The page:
Home > Art History, Uncategorized > Allegory & Narrative

Allegory & Narrative

September 24, 2010

“Innocence Prefers Love to Riches”

 Pierre-Paul Prud’hon, circa 1804, oil on canvas, Museum of AIC

This is a neat little painting; it is very small from 8” x 10” to 9” x 12” or so in size.  It seems so very 19th Century not only in that the characters have the imagined Romanesque clothing and mythological overtones but in that this is an allegorical painting.  Allegory is out of favor these days; I can’t think of a living artist that does allegorical work, if you know of one please contact me.  I checked dictionary.com for the definition of allegory which was listed as

        “a representation of an abstract or spiritual meaning through concrete or material forms; figurative treatment of one subject under the guise of another.”

Allegory is probably out of favor because its focus is moralizing.  One of the biggest debates in art history for centuries, particularly from Immanuel Kant to present day, is whether or not art should be moral.

Every time I think that debate has faded from relevance, some artist does something inflammatory to the general public which brings the debate back into popular circulation.  People will think art is fine and dandy until a Robert Mapplethorpe or Andres Serrano puts out something the general public gets riled up over and intones you can’t do that.  Whatever the forbidden “that” may be to the objector, it is an indicator of a new round of morality in art debates.  This is particularly interesting in America, where the freedom of speech and expression laws are very clear; so people will debate that an artist can do that legally but to do so is or was immoral, unethical or repulsive.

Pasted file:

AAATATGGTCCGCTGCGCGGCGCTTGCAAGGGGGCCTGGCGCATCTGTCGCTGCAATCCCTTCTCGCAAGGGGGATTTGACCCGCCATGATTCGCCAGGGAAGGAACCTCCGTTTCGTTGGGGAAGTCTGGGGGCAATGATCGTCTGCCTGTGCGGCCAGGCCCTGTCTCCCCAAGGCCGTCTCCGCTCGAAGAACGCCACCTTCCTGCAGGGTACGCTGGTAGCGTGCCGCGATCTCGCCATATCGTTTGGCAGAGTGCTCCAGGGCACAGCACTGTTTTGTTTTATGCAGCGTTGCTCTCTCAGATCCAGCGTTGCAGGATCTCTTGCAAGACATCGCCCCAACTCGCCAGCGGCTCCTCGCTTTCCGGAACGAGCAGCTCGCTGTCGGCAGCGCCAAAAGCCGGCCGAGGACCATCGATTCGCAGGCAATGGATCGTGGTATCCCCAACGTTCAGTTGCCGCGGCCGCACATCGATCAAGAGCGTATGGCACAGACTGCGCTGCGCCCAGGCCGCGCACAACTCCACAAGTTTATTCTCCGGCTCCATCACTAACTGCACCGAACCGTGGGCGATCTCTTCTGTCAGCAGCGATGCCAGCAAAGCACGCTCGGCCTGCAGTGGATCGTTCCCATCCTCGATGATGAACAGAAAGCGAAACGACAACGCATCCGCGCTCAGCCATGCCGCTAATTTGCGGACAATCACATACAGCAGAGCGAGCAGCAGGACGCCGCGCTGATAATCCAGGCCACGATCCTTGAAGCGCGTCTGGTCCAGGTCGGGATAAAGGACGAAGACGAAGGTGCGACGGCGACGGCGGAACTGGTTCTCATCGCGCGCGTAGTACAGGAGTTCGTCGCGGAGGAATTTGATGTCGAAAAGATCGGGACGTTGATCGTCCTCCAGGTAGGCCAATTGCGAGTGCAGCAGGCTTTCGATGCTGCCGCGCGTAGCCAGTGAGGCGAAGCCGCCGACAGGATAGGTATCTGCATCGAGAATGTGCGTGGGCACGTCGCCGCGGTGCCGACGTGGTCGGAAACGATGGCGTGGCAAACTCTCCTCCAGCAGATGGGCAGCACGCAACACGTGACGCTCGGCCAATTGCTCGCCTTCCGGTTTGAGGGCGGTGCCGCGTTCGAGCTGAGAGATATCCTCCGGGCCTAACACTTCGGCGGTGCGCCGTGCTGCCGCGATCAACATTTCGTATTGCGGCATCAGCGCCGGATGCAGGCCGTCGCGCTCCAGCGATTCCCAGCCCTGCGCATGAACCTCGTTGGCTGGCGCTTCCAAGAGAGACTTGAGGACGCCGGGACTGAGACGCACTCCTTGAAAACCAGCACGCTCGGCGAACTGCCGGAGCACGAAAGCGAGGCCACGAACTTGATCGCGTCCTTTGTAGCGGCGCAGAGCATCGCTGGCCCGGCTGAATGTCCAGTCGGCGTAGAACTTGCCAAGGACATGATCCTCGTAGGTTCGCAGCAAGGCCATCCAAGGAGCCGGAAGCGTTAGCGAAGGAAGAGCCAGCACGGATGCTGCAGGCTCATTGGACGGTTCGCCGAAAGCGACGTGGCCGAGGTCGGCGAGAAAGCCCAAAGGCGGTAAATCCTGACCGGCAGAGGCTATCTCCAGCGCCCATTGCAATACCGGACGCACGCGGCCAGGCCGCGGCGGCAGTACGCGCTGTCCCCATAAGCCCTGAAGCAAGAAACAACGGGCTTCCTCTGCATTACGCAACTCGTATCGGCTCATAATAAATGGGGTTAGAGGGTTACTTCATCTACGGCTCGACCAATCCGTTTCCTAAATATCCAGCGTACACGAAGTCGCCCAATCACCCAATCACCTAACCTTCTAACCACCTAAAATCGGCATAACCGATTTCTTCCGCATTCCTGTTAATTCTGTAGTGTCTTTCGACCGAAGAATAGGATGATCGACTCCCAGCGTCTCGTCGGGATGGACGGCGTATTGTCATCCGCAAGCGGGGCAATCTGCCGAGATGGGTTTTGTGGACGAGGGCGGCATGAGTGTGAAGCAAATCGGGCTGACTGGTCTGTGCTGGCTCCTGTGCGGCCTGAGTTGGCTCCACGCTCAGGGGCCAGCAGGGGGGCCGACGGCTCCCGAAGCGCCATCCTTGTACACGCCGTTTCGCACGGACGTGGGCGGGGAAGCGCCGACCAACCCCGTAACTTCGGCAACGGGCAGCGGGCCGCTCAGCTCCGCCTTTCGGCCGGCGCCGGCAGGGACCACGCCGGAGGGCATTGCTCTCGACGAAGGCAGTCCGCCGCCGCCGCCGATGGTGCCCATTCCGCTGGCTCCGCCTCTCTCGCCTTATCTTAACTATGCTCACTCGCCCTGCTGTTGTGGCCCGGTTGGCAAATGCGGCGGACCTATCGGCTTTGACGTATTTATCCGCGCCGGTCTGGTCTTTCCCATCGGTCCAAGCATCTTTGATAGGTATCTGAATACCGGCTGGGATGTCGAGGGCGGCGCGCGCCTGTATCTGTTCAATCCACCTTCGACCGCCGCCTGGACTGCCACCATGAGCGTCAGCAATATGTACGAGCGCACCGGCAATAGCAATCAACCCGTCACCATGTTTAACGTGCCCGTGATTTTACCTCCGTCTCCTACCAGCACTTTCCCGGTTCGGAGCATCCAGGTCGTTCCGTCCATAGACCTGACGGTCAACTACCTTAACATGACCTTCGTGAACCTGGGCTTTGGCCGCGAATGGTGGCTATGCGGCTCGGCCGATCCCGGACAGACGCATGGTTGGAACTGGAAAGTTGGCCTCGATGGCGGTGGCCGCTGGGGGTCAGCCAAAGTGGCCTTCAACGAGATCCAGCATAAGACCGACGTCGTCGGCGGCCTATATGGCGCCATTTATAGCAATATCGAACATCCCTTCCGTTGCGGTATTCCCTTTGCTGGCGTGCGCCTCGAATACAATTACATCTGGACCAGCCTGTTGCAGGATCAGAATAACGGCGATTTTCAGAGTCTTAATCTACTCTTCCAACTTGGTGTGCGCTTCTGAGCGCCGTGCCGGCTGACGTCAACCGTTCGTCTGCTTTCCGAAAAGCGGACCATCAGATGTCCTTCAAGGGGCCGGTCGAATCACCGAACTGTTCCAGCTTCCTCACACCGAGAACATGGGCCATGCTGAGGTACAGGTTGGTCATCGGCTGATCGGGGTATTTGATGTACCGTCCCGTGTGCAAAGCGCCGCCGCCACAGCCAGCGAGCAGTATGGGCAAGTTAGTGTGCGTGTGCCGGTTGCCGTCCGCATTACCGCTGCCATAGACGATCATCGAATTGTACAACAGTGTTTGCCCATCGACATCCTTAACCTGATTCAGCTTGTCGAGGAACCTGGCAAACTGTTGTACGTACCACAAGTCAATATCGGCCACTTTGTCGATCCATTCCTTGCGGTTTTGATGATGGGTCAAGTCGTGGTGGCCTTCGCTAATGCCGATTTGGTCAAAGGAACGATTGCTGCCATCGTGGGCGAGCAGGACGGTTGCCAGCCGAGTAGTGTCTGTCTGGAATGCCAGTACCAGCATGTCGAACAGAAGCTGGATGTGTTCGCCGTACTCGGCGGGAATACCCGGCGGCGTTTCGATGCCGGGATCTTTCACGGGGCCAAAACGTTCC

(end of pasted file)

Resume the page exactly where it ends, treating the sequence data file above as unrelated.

I wonder what will spark off morality and ethics debates in the future for a society that is becoming more accustomed to or desensitized from formerly shocking subjects.  If young teenagers can recognize and describe BDSM, then I feel it has gone mainstream.  When the formerly extreme goes mainstream, then what is the new extreme?

This painting makes me think about how much Western culture has changed from the time when an allegorical painting had importance in expressing the virtues of love as superior and more noble than possessing wealth.  What would this artist chosen to extol if he were doing this work today?  I’m too jaded to even imagine what that could possibly be.

Advertisements
Categories: Art History, Uncategorized
%d bloggers like this: